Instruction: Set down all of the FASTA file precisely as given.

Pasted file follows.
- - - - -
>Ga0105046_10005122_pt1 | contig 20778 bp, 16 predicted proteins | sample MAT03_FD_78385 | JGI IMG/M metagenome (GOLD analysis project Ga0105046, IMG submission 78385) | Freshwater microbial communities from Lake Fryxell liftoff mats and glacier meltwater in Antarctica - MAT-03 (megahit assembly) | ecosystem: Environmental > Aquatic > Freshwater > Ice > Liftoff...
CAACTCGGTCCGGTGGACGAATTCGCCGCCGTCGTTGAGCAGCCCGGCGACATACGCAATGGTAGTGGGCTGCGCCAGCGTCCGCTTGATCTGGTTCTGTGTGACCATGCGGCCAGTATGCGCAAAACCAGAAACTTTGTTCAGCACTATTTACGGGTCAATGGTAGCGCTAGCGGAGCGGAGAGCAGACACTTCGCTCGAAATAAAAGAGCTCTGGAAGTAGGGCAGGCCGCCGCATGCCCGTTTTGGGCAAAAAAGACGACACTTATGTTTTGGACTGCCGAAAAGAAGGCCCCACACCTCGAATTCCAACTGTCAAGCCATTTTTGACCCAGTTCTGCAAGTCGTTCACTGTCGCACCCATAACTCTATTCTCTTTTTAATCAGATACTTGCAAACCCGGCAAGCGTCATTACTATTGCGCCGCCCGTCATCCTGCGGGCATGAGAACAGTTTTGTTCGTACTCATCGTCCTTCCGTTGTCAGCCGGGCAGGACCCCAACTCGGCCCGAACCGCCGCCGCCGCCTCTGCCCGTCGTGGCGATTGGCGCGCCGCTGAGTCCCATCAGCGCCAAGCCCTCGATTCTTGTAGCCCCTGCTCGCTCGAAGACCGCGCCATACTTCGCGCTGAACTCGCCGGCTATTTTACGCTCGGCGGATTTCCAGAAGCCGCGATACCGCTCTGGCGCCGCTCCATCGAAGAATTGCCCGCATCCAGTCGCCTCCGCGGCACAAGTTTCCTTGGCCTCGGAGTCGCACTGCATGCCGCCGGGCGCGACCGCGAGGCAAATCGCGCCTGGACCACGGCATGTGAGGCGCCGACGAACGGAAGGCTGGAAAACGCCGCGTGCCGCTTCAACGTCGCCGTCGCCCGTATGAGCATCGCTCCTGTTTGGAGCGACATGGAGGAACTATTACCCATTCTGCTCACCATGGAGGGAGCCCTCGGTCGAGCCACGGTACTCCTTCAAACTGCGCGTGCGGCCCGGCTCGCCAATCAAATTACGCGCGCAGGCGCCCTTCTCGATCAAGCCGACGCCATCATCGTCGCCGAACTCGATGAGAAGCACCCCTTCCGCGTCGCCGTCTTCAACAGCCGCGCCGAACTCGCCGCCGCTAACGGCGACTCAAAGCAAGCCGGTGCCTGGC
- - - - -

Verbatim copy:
>Ga0105046_10005122_pt1 | contig 20778 bp, 16 predicted proteins | sample MAT03_FD_78385 | JGI IMG/M metagenome (GOLD analysis project Ga0105046, IMG submission 78385) | Freshwater microbial communities from Lake Fryxell liftoff mats and glacier meltwater in Antarctica - MAT-03 (megahit assembly) | ecosystem: Environmental > Aquatic > Freshwater > Ice > Liftoff...
CAACTCGGTCCGGTGGACGAATTCGCCGCCGTCGTTGAGCAGCCCGGCGACATACGCAATGGTAGTGGGCTGCGCCAGCGTCCGCTTGATCTGGTTCTGTGTGACCATGCGGCCAGTATGCGCAAAACCAGAAACTTTGTTCAGCACTATTTACGGGTCAATGGTAGCGCTAGCGGAGCGGAGAGCAGACACTTCGCTCGAAATAAAAGAGCTCTGGAAGTAGGGCAGGCCGCCGCATGCCCGTTTTGGGCAAAAAAGACGACACTTATGTTTTGGACTGCCGAAAAGAAGGCCCCACACCTCGAATTCCAACTGTCAAGCCATTTTTGACCCAGTTCTGCAAGTCGTTCACTGTCGCACCCATAACTCTATTCTCTTTTTAATCAGATACTTGCAAACCCGGCAAGCGTCATTACTATTGCGCCGCCCGTCATCCTGCGGGCATGAGAACAGTTTTGTTCGTACTCATCGTCCTTCCGTTGTCAGCCGGGCAGGACCCCAACTCGGCCCGAACCGCCGCCGCCGCCTCTGCCCGTCGTGGCGATTGGCGCGCCGCTGAGTCCCATCAGCGCCAAGCCCTCGATTCTTGTAGCCCCTGCTCGCTCGAAGACCGCGCCATACTTCGCGCTGAACTCGCCGGCTATTTTACGCTCGGCGGATTTCCAGAAGCCGCGATACCGCTCTGGCGCCGCTCCATCGAAGAATTGCCCGCATCCAGTCGCCTCCGCGGCACAAGTTTCCTTGGCCTCGGAGTCGCACTGCATGCCGCCGGGCGCGACCGCGAGGCAAATCGCGCCTGGACCACGGCATGTGAGGCGCCGACGAACGGAAGGCTGGAAAACGCCGCGTGCCGCTTCAACGTCGCCGTCGCCCGTATGAGCATCGCTCCTGTTTGGAGCGACATGGAGGAACTATTACCCATTCTGCTCACCATGGAGGGAGCCCTCGGTCGAGCCACGGTACTCCTTCAAACTGCGCGTGCGGCCCGGCTCGCCAATCAAATTACGCGCGCAGGCGCCCTTCTCGATCAAGCCGACGCCATCATCGTCGCCGAACTCGATGAGAAGCACCCCTTCCGCGTCGCCGTCTTCAACAGCCGCGCCGAACTCGCCGCCGCTAACGGCGACTCAAAGCAAGCCGGTGCCTGGC